"We come together now around what we fear or what we hate - we no longer come together around what we love"
Chris Corps talked about the value propostion in building green. In Kamloops, we have had some conflicting information cost / benefits. But, Chris Corps points to many studies that indicate the benefits - a green building, for example, is a healthier building and consequently inhabitants are healthier, workers are more productive, patients get better faster. Chris was asked whether this may be because any new building, green or not, produces an initial excitement for people inside. He said it may be too early to draw anything conclusive but preliminary data shows green features do have a positive effect on wellbeing. Chris pointed to the Green Value report - very interesting reading.
Whistler is heating their new athletes village using waste water. SFU hosts a new community on Burnaby Mountain - Univercity - a walkable community with a variety of housing options, where the residents are offered a $100 discount on a monthly transit pass. Univercity favours local Burnaby businesses in its retail spaces.
Jonathan Westeinde, with Windmill Developments, spoke a bit about the potential of green development. He maintains that using current technologies and practices, we can reduce the greenhouse gas emissions from buildings well below Kyoto Protocol targets within 15 years. He pegged political will as a crucial element - helping to fast track green developments, and providing regulations that can make them successful.
I will be getting all the proceedings from the conference on a CD soon.
I agonized over my vote on the purchase of the Old Courthouse.
Having participated in hours of meetings, having had tours of this wonderful building, having been approached by people asking about what was happening - I knew this was something many people in Kamloops wanted us to look at carefully.
In the end, I was worried about the potential for construction and cost overruns that might present themselves in the renovation of the building. We are in a booming construction market and we all know prices are escalating rapidly. And with heritage buildings, we have had cost overrun surprises in the recent past - such as with the Old Cigar Factory building the city now owns across from city hall.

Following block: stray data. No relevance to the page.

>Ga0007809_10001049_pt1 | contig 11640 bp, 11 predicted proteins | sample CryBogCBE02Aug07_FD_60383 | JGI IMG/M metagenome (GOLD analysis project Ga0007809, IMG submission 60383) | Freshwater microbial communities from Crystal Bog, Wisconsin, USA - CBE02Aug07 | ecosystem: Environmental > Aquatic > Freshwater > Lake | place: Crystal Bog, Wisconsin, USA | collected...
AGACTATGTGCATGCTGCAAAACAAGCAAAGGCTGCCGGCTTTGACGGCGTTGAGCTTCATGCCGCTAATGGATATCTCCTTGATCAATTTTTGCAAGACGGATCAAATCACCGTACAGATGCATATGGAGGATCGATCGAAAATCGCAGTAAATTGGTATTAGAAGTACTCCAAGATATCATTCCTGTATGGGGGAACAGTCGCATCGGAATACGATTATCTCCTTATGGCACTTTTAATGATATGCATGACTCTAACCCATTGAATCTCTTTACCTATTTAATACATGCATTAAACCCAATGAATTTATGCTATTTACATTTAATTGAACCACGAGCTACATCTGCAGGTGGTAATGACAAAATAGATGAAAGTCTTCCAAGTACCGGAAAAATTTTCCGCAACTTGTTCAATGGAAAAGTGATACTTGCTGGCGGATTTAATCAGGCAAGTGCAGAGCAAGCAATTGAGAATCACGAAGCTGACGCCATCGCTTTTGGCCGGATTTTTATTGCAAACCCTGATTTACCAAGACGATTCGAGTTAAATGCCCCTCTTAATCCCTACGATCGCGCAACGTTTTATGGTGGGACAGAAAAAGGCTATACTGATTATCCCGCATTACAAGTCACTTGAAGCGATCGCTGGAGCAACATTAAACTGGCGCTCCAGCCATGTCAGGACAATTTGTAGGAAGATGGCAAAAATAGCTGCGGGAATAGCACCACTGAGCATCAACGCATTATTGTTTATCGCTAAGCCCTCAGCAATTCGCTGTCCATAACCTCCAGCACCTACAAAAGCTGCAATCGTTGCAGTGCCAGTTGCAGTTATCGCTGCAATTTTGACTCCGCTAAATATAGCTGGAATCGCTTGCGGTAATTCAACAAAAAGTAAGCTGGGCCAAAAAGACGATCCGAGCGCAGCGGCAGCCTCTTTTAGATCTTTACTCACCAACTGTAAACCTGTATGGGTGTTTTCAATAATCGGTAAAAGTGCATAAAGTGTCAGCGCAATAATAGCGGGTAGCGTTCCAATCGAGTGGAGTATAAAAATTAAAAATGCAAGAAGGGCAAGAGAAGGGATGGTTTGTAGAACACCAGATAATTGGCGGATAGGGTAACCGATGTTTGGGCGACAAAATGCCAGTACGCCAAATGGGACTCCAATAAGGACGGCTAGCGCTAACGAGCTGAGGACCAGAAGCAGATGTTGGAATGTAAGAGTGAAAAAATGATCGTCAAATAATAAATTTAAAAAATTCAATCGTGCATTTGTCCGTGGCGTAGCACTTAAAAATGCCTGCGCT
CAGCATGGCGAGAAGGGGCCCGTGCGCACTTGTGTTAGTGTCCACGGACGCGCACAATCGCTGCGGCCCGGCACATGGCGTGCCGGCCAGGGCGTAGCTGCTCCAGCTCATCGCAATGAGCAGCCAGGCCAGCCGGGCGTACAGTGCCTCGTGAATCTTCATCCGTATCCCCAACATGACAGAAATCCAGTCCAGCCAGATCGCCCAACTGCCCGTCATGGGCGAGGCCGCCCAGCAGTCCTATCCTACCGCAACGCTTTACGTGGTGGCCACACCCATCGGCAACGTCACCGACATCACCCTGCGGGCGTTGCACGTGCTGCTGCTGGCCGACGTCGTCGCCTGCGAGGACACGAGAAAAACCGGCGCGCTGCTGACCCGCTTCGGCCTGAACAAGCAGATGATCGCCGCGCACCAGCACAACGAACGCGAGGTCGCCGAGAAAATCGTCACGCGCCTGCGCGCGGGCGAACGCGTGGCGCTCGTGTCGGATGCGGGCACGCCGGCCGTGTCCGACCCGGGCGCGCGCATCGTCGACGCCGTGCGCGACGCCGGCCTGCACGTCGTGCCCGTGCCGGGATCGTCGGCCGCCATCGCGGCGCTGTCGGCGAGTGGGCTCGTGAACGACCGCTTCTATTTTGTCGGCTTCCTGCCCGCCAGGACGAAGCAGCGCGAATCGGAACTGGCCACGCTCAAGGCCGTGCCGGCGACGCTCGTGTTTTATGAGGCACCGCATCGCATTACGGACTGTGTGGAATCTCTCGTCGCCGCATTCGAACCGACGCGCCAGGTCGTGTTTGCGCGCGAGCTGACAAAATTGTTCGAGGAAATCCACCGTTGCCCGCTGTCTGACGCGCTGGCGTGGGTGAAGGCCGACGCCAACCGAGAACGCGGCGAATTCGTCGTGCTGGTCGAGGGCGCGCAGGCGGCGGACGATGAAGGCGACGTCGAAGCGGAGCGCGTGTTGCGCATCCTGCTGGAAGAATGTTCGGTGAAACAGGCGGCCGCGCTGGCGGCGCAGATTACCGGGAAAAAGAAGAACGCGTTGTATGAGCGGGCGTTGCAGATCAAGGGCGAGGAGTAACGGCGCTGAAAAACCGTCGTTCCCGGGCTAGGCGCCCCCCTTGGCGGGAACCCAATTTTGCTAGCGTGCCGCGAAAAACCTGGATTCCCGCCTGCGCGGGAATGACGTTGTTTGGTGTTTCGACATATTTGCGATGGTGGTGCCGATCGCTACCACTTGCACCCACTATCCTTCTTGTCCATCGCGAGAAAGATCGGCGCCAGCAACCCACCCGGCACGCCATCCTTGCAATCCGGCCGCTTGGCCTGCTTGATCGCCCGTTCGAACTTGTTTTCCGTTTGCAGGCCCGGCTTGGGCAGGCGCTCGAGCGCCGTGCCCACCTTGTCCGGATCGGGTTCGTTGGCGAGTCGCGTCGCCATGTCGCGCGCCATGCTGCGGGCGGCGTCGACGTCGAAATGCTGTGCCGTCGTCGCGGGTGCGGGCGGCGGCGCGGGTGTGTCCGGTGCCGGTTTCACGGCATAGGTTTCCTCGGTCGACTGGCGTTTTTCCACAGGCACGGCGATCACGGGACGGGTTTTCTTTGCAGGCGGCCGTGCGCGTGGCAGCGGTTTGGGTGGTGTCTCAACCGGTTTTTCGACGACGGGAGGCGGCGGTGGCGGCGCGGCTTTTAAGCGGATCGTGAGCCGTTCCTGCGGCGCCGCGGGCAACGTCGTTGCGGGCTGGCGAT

So, today, I found myself being given a thorn by armchair Mayor Mel Rothenburger for not supporting the purchase when we voted.
But, the way I voted is old news. In case people are interested, and people have already asked me, I offered the above comments.
City Council, as a group, decided to purchase the old Courthouse. There are exciting plans to make it into a thriving centre of the arts in Kamloops. We have had the engineers and experts through the building more than once assessing the health of the structure and what renovations are needed.
I am now a supporter of Council's decision.
There is going to be a healthy and spirited debate about how the old Courthouse will now be run. At this point, I think its going to be very important, quite quickly, to put together a citizen led society to manage the building, much like what exists at St Andrews in the Square. That way, the building is not just a Big C City Building, but a true small c city building. I have also advocated doing a fundraising campaign in the community - to help spread the costs of the buildng, but also to give a broader feeling of ownership of what I am confident will be a great community resource.
Took the opportunity last night to sit on a City of Kamloops heritage commission meeting last night. The commission advises council on heritage issues and advocates for protection of heritage buildings of significance.
Things that caught my interest included:
I am trying to get to city committees that I don't normally attend. It was a huge pleasure to attend the heritage commission meeting.